Sarah Elaine Eaton is a faculty member in the Werklund School of Education, University of Calgary, Canada.


“I am a language teacher”: A picture says a thousand words

February 16, 2012

I’ve seen a few of these photo collections flying around the Internet recently. This is one I did up… just for fun.

Sarah Elaine Eaton I am a language teacher speaker presenter humor funny

You have my permission to share it… Just leave the blog link at the bottom, please. 😉

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Update – January 2018 – This blog has had over 1.8 million views thanks to readers like you. If you enjoyed this post, please “like” it or share it on social media. Thanks!

Sarah Elaine Eaton is a faculty member in the Werklund School of Education, University of Calgary, Canada.


Webinar: Harry Potter in Translation: Make language learning magical

January 18, 2012

Harry Potter in Translation by Sarah Elaine EatonDid you know that the Harry Potter books have been translated into more than 70 languages? A project through the Language Research Centre brought together dozens of native speakers who recorded a portion of the first Harry Potter book. These recordings are available free of charge for language teachers and students everywhere.

In this professional development webinar for educators, presented by ISU Workforce Training, you get an introduction to the Harry Potter in translation project at the University of Calgary’s Language Research Centre. You also get ideas on how to use this free service in your own language classes.

This program includes 5 lesson plans for teachers to help them use Harry Potter as a teaching tool for second languages.

Make your language class magical by using Harry Potter in translation!

Webinar date: January 19, 2011

Webinar time: 4:00 p.m. MST

Register here.

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Update – January 2018 – This blog has had over 1.8 million views thanks to readers like you. If you enjoyed this post, please “like” it or share it on social media. Thanks!

Sarah Elaine Eaton is a faculty member in the Werklund School of Education, University of Calgary, Canada.


Achieving peace one word, one language at a time

January 4, 2012

I recently posted about how the U.S. military offers bonus pay to soldiers with demonstrated foreign language skills. In the post I suggested that language program managers might cite military examples when lobbying for funding for language programs.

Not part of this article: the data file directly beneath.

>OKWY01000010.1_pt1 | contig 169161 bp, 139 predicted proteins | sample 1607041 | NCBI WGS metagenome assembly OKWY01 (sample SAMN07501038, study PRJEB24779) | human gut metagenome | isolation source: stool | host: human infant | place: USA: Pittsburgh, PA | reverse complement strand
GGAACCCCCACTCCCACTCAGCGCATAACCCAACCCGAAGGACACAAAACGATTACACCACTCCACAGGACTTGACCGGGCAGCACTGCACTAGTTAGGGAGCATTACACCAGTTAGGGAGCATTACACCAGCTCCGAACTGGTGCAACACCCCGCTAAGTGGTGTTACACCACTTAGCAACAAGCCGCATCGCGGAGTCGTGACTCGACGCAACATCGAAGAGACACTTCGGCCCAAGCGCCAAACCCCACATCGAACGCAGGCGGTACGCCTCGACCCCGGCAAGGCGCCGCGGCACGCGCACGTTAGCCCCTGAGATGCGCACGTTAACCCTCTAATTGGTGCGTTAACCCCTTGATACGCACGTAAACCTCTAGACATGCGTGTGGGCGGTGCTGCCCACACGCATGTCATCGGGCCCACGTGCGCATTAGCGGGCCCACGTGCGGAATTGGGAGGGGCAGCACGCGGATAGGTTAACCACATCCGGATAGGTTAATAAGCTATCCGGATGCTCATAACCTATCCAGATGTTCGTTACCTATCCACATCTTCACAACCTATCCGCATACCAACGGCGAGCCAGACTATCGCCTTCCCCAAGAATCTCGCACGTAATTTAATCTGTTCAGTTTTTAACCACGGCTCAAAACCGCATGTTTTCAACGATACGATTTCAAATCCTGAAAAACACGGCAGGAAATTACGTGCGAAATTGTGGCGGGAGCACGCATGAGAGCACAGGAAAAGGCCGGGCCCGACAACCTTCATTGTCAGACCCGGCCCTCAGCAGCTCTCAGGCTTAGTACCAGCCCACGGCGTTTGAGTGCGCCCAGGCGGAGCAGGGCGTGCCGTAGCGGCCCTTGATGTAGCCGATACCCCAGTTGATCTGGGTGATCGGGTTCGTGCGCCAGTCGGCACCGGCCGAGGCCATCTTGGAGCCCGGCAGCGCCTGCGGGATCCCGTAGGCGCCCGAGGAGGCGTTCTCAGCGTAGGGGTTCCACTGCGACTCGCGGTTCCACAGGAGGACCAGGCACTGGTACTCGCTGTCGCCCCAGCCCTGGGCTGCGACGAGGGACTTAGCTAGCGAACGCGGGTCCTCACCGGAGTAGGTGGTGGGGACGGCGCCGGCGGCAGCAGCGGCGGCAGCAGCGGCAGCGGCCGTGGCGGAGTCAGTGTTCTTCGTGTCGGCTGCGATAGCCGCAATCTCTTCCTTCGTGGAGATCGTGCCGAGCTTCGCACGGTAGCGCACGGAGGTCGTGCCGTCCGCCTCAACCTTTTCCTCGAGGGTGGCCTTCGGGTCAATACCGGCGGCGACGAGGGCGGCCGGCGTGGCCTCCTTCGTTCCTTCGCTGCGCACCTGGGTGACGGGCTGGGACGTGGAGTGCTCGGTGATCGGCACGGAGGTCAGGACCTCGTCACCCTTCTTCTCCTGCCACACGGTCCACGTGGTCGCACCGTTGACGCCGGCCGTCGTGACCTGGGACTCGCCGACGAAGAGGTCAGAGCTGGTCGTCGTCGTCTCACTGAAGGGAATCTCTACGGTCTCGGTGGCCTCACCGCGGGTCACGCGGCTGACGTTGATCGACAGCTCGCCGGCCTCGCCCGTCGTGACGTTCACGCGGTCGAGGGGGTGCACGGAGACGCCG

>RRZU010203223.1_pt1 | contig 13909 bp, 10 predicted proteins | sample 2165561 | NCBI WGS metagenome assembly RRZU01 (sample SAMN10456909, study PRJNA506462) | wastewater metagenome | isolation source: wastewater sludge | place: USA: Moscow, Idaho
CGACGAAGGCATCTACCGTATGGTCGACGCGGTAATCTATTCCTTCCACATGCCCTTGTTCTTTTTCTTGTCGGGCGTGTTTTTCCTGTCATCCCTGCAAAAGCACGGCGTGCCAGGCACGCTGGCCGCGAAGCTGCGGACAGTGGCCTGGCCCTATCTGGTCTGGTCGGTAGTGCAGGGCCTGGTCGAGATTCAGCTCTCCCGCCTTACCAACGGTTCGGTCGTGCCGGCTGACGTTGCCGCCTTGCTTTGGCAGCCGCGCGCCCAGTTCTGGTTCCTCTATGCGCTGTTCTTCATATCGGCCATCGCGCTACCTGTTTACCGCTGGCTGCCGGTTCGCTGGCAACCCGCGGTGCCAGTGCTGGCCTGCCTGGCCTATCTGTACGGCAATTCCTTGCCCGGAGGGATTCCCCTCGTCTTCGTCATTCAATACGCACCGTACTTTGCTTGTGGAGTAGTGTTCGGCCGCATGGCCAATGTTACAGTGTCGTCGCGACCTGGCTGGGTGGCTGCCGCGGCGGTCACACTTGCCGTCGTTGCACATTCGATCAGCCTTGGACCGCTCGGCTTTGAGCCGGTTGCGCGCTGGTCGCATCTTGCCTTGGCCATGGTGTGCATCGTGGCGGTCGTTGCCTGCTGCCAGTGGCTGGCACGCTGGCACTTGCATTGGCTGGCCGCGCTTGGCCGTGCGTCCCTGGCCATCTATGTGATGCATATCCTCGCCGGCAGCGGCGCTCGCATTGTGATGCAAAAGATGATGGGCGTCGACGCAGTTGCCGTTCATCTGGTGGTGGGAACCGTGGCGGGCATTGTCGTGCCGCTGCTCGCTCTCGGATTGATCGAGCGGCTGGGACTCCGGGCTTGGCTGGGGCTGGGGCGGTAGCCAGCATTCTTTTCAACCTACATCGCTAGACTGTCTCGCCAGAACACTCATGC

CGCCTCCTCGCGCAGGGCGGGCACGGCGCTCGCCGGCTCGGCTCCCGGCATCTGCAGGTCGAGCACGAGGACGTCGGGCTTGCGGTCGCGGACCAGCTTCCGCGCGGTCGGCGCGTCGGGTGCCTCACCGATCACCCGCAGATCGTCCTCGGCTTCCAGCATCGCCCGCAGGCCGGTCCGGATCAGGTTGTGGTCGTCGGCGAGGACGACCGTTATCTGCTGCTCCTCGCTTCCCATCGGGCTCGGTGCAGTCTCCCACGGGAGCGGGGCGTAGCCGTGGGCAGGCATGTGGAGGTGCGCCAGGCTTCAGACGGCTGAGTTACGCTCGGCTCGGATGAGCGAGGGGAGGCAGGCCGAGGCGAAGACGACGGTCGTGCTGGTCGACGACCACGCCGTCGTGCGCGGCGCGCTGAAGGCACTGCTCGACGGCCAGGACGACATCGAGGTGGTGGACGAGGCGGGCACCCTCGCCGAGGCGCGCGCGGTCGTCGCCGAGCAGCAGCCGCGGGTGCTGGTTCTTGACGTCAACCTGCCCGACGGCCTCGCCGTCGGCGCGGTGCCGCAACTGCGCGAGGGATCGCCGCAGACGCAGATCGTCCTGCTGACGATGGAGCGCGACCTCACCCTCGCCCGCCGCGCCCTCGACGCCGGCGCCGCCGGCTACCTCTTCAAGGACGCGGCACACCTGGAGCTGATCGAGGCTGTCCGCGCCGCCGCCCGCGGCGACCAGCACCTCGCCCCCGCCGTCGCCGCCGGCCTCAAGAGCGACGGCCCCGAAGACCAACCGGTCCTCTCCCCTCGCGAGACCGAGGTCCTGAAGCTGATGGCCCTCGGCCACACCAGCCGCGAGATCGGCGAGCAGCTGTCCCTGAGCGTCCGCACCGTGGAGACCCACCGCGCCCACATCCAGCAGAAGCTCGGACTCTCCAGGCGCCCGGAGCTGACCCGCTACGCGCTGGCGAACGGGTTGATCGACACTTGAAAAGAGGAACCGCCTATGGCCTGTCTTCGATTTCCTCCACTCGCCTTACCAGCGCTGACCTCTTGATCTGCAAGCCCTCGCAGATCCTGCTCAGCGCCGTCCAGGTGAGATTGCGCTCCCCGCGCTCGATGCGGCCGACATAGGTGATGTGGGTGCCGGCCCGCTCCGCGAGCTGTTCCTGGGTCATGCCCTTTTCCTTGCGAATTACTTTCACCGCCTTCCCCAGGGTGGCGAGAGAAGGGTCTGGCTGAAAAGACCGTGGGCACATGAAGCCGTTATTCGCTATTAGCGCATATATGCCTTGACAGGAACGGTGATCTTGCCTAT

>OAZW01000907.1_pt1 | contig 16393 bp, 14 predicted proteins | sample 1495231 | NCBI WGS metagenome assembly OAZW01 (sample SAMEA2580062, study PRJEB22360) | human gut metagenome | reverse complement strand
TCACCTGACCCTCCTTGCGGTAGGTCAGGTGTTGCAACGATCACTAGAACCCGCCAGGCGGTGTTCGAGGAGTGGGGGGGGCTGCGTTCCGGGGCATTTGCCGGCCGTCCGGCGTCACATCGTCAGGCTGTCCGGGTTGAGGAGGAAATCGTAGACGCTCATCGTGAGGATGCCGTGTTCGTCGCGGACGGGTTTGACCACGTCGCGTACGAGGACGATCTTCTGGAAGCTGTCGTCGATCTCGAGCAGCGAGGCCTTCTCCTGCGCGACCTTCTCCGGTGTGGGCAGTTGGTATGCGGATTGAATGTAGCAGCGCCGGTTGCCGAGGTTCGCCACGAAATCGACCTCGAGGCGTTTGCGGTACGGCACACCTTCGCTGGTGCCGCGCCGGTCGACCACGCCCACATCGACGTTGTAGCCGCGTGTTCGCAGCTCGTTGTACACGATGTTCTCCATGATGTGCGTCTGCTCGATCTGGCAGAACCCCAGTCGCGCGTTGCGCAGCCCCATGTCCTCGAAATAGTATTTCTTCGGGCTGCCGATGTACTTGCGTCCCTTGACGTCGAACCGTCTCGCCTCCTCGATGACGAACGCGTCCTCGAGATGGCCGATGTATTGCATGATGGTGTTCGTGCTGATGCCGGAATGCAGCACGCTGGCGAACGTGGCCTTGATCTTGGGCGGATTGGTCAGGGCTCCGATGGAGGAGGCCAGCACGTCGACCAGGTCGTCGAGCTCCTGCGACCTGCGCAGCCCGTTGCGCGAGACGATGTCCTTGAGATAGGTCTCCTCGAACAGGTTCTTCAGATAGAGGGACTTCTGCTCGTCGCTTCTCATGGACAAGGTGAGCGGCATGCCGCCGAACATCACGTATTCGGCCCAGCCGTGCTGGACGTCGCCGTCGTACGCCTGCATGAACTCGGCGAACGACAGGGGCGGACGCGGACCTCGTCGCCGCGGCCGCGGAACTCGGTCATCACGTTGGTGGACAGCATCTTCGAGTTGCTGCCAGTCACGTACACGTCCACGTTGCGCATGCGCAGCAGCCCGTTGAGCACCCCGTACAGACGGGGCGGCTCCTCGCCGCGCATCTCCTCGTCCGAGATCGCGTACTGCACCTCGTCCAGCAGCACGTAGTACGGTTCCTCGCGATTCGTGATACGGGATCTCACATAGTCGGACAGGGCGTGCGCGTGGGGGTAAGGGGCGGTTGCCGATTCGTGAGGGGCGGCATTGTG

The idea of advocating for language program funding by citing examples of military language training might not sit well with some language program administrators and teachers. In my experience, some of my most beloved colleagues are also peace activists and slightly (if not adamantly) anti-military.

Achieving peace one word at a time

But what if part of the answer to the global issues we face today was increasing, rather than decreasing, the focus we as a society place on communicating and appreciating one another’s languages and cultures? I won’t be so naive to say that learning languages is a panacea to all that is wrong with the world. But I do believe that peace and understanding are built one person at a time. One person, communicating with one person, listening and trying to understand one person. This is how we challenge our assumptions, learn about one another and wrap our minds around different ways of life, sharing, raising our children, worshipping, of thinking… and of living and being.

To speak another’s language is to begin to see the world from his or her point of view. We may never be able to fully understand those whose ways of life and beliefs differ so drastically from ours. But perhaps we do not have to fully understand. Perhaps we need only to begin to understand, in order for things to change for the better. There is a saying in English about how to overcome a seemingly insurmountable problem:

How do you eat an elephant? Answer: one bite at a time.

This could be modified to:

How do you achieve world peace? Answer: One word at a time.

Imagine a peace corps dedicated to global understanding through language learning: Daily verb conjugation drills, vocabulary drills, grammar sequences, language simulations, engaging with the other in one-on-one conversations in real time, with dictionaries and language apps instead of weapons.

What on earth might happen?

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Update – January 2018 – This blog has had over 1.8 million views thanks to readers like you. If you enjoyed this post, please “like” it or share it on social media. Thanks!

Sarah Elaine Eaton is a faculty member in the Werklund School of Education, University of Calgary, Canada.